Hamilton Journal News
J&J’s planned vaccine trials to include infants
Johnson & Johnson plans to test its coronavirus vaccine in infants and even in newborns, as well as in pregnant women and in people who have compromised immune systems.
The bold plan for expanded clinical trials met with the approval of Dr. Ofer Levy, director of the Precision Vaccines Program at Harvard’s Boston Children’s Hospital and a member of the Food and Drug Administration advisory committee that reviewed the company’s vaccine data.
When Levy saw the outlines of the planned trials, “they turned my head,” he said. They were reported as part of the company’s application to the FDA for emergency use approval and discussed at the FDA meeting.
“They did not get into a lot of detail about it but did make it clear they will be pursuing pediatric and maternal coronavirus immunization studies,” Levy said. They referred committee members to their briefing materials where, on page 34, the company mentioned the planned studies.
A spokesperson for Janssen Biotech, the Johnson & Johnson subsidiary that is manufacturing the vaccine, confirmed that the company planned to extend clinical trials to children.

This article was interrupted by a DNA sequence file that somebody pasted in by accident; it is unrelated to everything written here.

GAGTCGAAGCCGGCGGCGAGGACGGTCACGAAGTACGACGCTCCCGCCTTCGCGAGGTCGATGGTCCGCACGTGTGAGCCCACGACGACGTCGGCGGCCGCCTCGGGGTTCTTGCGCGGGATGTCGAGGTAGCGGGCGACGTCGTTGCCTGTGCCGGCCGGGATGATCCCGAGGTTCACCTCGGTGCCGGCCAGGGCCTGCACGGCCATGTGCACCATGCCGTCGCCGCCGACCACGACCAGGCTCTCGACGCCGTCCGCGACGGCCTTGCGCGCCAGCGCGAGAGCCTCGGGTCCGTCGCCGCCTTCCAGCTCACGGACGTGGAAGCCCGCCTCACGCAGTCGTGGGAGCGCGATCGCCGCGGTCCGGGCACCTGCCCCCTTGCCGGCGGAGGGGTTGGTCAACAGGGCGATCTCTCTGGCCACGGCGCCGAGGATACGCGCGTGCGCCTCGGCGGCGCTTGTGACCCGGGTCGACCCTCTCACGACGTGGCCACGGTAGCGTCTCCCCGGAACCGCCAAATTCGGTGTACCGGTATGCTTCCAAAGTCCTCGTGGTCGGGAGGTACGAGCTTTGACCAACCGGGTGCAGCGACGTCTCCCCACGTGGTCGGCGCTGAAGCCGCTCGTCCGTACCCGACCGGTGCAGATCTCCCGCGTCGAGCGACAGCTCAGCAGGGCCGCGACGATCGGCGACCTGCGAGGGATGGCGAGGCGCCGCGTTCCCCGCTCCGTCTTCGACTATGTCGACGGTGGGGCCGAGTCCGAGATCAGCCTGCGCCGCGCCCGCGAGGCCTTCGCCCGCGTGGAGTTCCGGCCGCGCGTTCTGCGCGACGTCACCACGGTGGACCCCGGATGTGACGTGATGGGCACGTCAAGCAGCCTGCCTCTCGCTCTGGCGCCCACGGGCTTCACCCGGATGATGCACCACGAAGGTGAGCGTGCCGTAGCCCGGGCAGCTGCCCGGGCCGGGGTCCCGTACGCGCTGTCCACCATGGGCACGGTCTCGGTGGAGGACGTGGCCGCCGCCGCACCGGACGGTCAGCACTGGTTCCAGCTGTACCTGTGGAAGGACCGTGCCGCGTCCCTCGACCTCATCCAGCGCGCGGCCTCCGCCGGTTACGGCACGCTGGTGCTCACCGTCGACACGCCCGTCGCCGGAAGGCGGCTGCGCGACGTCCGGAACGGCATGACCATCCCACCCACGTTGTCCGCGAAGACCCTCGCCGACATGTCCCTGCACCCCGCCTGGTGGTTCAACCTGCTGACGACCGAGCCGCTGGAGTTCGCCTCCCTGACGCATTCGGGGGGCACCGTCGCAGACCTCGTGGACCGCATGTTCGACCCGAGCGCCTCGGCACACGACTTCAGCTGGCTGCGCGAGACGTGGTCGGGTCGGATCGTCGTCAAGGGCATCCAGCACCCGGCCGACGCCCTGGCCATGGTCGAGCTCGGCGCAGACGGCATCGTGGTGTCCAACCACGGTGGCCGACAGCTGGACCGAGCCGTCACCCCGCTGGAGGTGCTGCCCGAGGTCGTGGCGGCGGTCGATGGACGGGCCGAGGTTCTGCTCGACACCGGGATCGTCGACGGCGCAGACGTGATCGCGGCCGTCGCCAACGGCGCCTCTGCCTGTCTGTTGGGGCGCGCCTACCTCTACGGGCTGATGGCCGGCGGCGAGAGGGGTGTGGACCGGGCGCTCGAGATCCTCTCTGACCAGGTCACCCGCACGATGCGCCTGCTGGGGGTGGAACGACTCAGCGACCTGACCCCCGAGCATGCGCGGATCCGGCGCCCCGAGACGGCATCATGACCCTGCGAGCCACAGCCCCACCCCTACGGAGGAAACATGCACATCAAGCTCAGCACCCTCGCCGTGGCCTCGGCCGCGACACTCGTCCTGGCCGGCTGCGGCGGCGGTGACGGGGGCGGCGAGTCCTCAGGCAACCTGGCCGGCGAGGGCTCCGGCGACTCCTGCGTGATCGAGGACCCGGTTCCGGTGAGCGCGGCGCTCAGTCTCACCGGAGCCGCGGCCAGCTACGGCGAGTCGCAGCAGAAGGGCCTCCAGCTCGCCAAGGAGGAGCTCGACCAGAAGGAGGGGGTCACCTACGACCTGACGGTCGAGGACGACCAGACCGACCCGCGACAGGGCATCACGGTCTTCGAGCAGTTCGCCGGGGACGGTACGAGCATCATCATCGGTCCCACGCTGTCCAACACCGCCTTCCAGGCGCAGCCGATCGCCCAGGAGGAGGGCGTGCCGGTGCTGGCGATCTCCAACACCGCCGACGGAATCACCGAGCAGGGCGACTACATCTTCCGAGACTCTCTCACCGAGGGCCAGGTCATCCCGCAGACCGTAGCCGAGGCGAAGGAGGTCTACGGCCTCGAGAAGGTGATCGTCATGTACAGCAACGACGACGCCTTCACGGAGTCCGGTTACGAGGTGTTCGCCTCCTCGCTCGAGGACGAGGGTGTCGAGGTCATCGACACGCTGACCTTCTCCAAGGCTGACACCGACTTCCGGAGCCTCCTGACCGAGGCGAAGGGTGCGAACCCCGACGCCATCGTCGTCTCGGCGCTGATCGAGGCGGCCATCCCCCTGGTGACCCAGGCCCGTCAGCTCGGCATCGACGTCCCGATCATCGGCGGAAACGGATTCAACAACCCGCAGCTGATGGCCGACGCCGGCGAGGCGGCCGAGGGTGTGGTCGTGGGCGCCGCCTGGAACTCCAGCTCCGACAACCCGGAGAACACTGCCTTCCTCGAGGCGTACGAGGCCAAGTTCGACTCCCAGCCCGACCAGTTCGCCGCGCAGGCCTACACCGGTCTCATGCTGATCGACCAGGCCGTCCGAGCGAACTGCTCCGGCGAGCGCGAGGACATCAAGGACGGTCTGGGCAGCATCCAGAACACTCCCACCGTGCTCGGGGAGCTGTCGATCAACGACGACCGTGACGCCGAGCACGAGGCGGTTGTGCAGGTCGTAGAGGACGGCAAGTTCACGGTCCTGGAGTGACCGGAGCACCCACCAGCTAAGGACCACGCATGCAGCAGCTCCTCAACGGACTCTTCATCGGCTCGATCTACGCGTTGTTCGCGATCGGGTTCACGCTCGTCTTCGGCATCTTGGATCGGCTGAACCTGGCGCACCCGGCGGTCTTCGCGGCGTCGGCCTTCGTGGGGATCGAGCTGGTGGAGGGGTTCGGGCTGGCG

PfizerBioNTech and Moderna, whose coronavirus vaccines are now being given to adults, plan to gradually test them in younger and younger age groups. Those vaccines are now being tested in children 12 and older.
Johnson & Johnson will first test its vaccine in children older than 12 and under 18, but plans to immediately after begin a study that includes newborns and adolescents. The company then will test its vaccine in pregnant women, and finally in immunocompromised people. Like the other companies, Johnson & Johnson will analyze safety and immune responses.
Unlike the COVID-19 vaccines currently in use, which use a new technology involving messenger RNA, the Johnson & Johnson vaccine utilizes a method that has been widely tested for years. It relies on a disabled adenovirus, similar to viruses that cause the common cold, to deliver instructions to cells to briefly make copies of the virus’s spike protein. The recipient’s immune system then makes antibodies against the spike protein. The coronavirus needs its spike proteins to infect cells, so the antibodies can block a COVID infection before it starts.